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Tuesday, 11 December, 2001, 17:43 GMT
That's nice, I'm prime minister!
Kabul residents listen to the radio
Kabul residents heard news of the agreement on the radio
By Lyse Doucet in Kabul

It began as another Kabul day. A gentle morning sun filtering through the last of the autumn leaves.

Suddenly a colleague called out, cutting through the morning song of bicycle bells, the shouts of children begging in the streets.

A deal had struck at the Bonn talks on an interim government for Afghanistan.

It was one of those moments when a journalist comes to a sudden halt. What should I do next?

I reached for a satellite telephone to call another satphone in a mud house somewhere in southern Afghanistan - the military base of the man chosen to lead Afghanistan's new interim council.

Hamid Karzai
Hamid Karzai was surprised at being named prime minister
I'd known Hamid Karzai for many years. "Hamid", I shouted down a crackling line, "what's your reaction to your appointment as prime minister?"

"Am I the prime minister?" he asked.

I paused. "Yes, I heard it on the BBC."

"Are you sure?," he insisted, unable to suppress a note of delight, causing me then to pull back.

"Hasn't the United Nations called you?" I asked.

"No" he said. "I've been too busy here."

Taleban surrender

While Bonn discussed the mechanics of peace, Hamid Karzai was still in the thick of war, negotiating a Taleban surrender in their last redoubt.

"So how does it feel to be prime minister?" I asked again.

"It's nice!" he declared - an unassuming first response from a 40-something man who was suddenly given a grand title.

And like all titles given to him in this war - tribal commander, Pashtun leader, it seemed an odd fit - even though he was indeed all three.

After his father's assassination a few years ago, Hamid Karzai was thrust to the head of the Popalzais, a branch of the Pashtun tribe that gave Afghanistan most of its kings.

When I first met him in Pakistan in 1988, in the dying months of the Soviet occupation of this country, he was the deputy of one of the more moderate mujahideen leaders.

With a tweed jacket worn with a traditional tunic and trousers, he was, like many educated Afghans - caught between a desire for a life with some easeful pursuits, and the rigours of his culture and war.

In these months, I've looked back too. To when I lived here in Kabul, a decade ago, a place already drained by war. Now Afghans have suffered through another decade and more.

Our last meeting was for tea in Islamabad, at the start of this war.

And when a tea bag arrived floating in a cup, he scolded the waiter, saying this just wasn't acceptable.

"Tea should be in a pot," he insisted and then he turned to the issues that fired him most - ridding Afghanistan of its latest foreign invaders, the Arabs of Osama Bin Laden.

Unlikely commander

Soon after, he left for his tribal heartland, the Pashtun belt in southern Afghanistan, often living on bread and green tea, no doubt served from a big metal pot - an unlikely commander with his slight frame, his shy bearing and urbane airs.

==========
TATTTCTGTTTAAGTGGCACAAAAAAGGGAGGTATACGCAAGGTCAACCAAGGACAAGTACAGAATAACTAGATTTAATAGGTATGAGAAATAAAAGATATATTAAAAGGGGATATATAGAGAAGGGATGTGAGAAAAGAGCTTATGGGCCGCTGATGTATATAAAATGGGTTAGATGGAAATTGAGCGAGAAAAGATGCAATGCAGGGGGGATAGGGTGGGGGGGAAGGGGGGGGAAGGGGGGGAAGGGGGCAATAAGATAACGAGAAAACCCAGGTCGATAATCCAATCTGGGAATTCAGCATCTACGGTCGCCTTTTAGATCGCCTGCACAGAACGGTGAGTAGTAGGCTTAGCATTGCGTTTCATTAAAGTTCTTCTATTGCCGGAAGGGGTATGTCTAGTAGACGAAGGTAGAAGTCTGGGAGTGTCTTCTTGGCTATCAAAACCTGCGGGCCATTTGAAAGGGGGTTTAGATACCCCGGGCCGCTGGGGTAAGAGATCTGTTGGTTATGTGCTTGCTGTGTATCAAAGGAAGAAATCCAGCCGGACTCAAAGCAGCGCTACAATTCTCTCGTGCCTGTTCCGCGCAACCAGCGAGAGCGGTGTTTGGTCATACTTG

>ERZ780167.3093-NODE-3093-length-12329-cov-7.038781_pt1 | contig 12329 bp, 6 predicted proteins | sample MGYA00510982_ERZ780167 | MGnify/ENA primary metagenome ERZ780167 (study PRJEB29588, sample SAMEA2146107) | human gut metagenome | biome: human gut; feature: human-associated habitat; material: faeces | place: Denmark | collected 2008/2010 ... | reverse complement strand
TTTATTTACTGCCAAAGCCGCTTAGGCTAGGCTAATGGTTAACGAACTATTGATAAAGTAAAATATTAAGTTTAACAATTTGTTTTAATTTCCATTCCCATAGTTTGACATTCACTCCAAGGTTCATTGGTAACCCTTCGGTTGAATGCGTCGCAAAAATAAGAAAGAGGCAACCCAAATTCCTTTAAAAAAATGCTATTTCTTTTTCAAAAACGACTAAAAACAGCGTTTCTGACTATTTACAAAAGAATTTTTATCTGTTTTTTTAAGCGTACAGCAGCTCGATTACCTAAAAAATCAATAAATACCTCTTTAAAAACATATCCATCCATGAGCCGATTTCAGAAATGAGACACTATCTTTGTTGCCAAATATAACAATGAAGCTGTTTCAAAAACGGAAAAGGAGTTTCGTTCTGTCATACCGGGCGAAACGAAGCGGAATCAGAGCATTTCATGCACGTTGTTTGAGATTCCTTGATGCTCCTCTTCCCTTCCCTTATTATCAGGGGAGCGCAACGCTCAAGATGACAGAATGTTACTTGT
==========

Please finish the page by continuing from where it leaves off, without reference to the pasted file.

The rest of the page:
Throughout this war I've often said I'd love to have a crystal ball, for hints of how and when this might end.

And indeed fate has played out in ways many didn't expect.

Kabul residents in a local graveyard
Kabul has been drained by two decades of war
But in these months, I've looked back too. To when I lived here in Kabul, a decade ago, a place already drained by war.

Now Afghans have suffered through another decade and more.

One Afghan friend urged me - you must visit Azem. I searched my memory, unable to remember him.

And I found him, not where he once stood, in charge of the front desk of the Intercontinental hotel, in a dark suit, cleanly shaven, with a tie. But in a cold dark office behind the kitchen, demoted by Taleban managers.

I fought back tears. How could I have forgotten his crooked smile and twinkling eyes?

Now they beamed from a bearded face rough and lined with the misery of his years.

Like many Afghans, his story seemed written in his face - a house burnt to the ground by rockets, a job lost, a family to feed.

Even discussing it was too much to bear. We grasped something simple - the missing tie.

He was still wearing the traditional clothing decreed by the Taleban.

I'll wear a tie soon again, he vowed, but the Taleban put us back not 10 years but 2,000.

Afghans like Azem don't care who's in charge now, as long as they bring peace.

And for the next six months at least, they'll have Hamid Karzai - in politics, as in tea, he'll have to work very hard to get it right.

The BBC doesn't need to tell him that.

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 ON THIS STORY
The BBC's Lyse Doucet
"It was one of those moments when a journalist comes to a sudden halt"
See also:

02 Nov 01 | South Asia
Karzai: King's powerful Pashtun ally
19 Nov 01 | South Asia
Afghan powerbrokers: Who's who
06 Dec 01 | South Asia
Key Afghan warlords reject Bonn deal
05 Dec 01 | South Asia
Guide to Afghan deal
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